Asmussen has led all North American trainers by seasonal wins nine times, and in three years he set all-time records for the most wins, topped by the 650 winners he sent out in 2009. Through May 2018, he ranks second only to the late Dale Baird with a total of 8,037 wins. However, Asmussen’s career with branches of his stable around America is more properly defined by the remarkable champions he conditioned to four Horse of the Year titles from 2007 through 2017 in a feat unparalleled in the modern era.
Curlin, who won the 2007 Preakness Stakes and Breeders’ Cup Classic in addition to the 2008 Dubai World Cup while amassing then record earnings for any horse based outside of Japan with $10,501,800, was honored as Horse of the Year in 2007 and 2008.
In 2009, Asmussen teamed again with Curlin’s primary owner, Stonestreet Stables, to hone Rachel Alexandra into a champion. She became the first filly to win the Preakness in 85 years and defeated males twice more in Grade 1 stakes to earn the Horse of the Year title.
Asmussen also trained Gun Runner to the 2017 Horse of the Year title, and the son of Candy Ride won that year’s Breeders’ Cup Classic in addition to the 2018 Pegasus World Cup while earning $15,988,500, a total surpassed outside of Japan only by the Bob Baffert-trained Arrogate. Asmussen’s other champions are the fillies Untappable and My Miss Aurelia, and sprinter Kodiak Kowboy.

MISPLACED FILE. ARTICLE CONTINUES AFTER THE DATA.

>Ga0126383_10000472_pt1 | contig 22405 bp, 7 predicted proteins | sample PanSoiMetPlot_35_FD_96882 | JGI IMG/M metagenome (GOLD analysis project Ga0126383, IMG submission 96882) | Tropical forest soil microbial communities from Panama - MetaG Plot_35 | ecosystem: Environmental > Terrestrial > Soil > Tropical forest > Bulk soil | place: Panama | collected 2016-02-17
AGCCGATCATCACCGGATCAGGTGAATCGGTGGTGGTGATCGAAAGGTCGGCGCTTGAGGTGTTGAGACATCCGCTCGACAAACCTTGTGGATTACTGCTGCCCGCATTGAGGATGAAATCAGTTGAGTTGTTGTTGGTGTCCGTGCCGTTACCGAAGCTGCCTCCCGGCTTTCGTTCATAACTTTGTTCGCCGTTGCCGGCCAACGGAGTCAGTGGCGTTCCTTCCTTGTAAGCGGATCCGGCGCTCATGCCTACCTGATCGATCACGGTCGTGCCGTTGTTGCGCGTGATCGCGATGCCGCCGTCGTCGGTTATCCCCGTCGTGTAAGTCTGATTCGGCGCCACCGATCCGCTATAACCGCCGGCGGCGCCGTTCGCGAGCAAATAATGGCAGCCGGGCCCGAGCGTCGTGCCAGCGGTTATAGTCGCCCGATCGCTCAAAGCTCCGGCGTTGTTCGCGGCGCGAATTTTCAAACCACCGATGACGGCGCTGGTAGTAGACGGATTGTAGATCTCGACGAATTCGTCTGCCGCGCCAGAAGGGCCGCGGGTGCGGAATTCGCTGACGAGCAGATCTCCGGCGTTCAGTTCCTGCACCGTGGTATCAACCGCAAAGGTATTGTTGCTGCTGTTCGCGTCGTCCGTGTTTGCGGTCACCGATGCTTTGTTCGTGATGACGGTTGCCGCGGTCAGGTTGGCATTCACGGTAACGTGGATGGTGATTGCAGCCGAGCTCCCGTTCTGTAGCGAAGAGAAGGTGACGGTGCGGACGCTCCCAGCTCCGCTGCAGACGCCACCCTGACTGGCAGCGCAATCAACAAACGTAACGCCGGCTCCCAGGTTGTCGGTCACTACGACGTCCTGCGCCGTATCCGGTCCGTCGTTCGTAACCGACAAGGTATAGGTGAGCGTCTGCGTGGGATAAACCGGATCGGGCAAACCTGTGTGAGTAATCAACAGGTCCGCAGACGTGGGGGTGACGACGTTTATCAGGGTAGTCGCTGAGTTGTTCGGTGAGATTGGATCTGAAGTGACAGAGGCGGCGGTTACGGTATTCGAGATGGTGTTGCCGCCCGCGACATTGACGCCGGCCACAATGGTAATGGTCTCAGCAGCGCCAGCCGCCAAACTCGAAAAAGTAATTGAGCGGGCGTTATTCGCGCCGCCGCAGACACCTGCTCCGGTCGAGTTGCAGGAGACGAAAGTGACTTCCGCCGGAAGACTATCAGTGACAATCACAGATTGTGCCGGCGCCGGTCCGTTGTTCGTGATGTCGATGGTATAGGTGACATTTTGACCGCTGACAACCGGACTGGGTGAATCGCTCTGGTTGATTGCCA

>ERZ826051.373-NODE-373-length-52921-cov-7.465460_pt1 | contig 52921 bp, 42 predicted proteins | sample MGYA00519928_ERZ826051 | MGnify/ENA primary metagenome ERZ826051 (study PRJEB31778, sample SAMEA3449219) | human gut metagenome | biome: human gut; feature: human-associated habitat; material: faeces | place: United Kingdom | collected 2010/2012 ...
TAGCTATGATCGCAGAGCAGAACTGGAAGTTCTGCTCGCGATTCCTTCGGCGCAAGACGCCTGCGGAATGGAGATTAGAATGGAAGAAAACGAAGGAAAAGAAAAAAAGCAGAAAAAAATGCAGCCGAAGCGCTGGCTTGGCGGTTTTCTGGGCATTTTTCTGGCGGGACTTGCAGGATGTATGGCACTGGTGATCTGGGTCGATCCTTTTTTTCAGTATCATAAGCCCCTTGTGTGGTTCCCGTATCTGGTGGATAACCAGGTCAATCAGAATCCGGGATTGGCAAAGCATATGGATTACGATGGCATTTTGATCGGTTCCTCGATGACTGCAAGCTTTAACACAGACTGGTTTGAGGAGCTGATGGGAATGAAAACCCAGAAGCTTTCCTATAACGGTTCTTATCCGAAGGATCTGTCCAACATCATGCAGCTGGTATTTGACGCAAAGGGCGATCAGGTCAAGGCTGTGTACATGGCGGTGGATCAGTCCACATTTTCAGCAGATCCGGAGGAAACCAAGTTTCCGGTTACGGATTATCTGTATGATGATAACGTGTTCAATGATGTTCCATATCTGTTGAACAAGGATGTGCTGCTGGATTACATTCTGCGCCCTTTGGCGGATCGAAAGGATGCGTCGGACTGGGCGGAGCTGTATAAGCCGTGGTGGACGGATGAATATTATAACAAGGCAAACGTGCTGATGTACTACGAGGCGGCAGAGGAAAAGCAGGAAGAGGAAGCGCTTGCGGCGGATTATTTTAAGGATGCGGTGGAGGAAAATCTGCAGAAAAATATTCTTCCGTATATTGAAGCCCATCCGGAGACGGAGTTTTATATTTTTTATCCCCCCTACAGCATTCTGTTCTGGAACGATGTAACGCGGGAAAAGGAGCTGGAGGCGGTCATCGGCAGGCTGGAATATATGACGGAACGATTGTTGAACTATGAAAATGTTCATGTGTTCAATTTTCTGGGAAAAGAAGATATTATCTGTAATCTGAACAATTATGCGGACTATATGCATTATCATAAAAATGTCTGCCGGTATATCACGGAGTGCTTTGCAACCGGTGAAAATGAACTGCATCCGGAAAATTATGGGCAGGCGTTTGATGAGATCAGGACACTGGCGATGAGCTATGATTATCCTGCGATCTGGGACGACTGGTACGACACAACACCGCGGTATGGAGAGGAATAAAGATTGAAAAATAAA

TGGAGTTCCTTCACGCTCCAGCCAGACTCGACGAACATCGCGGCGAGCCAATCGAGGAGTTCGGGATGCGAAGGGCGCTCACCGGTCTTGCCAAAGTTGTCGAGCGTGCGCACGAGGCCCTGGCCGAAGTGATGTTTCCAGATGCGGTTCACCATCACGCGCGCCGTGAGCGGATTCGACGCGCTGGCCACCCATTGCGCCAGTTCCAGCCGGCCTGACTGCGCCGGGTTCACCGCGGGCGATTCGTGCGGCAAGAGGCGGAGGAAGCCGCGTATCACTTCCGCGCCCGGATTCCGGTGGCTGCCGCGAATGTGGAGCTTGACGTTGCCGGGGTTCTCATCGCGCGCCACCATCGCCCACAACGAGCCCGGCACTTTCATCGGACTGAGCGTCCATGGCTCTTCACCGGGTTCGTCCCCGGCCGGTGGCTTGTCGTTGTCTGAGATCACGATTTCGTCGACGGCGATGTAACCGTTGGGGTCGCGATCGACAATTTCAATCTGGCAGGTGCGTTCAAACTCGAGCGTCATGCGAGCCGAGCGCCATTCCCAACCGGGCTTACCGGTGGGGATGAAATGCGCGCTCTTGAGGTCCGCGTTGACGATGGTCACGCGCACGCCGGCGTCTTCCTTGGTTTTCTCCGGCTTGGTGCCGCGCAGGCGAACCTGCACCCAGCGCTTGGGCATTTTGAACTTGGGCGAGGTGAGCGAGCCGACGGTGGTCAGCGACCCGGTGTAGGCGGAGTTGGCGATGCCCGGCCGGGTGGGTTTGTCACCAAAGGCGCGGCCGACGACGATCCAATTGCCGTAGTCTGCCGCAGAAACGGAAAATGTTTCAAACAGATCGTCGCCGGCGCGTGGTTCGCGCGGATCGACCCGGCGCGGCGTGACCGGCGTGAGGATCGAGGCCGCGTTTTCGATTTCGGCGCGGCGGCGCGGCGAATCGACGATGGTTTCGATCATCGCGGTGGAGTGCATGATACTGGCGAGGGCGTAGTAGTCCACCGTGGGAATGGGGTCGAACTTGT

From his earliest days, Todd Pletcher was on track to fulfill an exceptional destiny.
At age seven, he began hot walking horses for his father, trainer Jake Pletcher, at Ruidoso Downs, and he went on to spend summers as a groom with the stable when it as based in Louisiana and Nebraska before venturing out to work for other trainers in Southern California.
He took his first fulltime job with D. Wayne Lukas and spent seven years as a key part of Lukas’s empire while working with such stars as Kentucky Derby and Belmont Stakes winner Thunder Gulch and champion fillies Serena’s Song and Flanders.
Pletcher founded his own training operation in 1995 and the rest has been racing history. He has earned more Eclipse Awards as America’s outstanding trainer, seven, than any other conditioner in history, while honored for his seasons in 2004, 2005, 2006, 2007, 2010, 2013 and 2014.
To date, he has 11 champions to his credit, including Rags to Riches, the phenomenal filly who in 2007 became only the third member of her gender to win the Belmont Stakes over males and the first since Tanya in 1905. Some of Pletcher’s other most memorable champions include juvenile Uncle Mo, who has gone on to be a superior sire, and Ashado, who was honored twice.
Pletcher also has two Kentucky Derby winners to his credit in Super Saver and Always Dreaming and two additional Belmont Stakes winners in Tapwrit and Palace Malice.
At the relatively young age of 50, Pletcher already had become North America’s winningest trainer based on purse earnings, with a total of over $360.5 million through May 2018. Remarkably, he has led all trainers by seasonal earnings ten times.
Widely admired for his meticulous attention to detail, Pletcher has drawn clients from around the world and counts Coolmore, China Horse Club and Argentina’s La Providencia among his international owners in addition to Phoenix.
Born in County Cork, Ireland, and now based in Newmarket, Ed Vaughan is an intuitive horseman who has trained since 2004.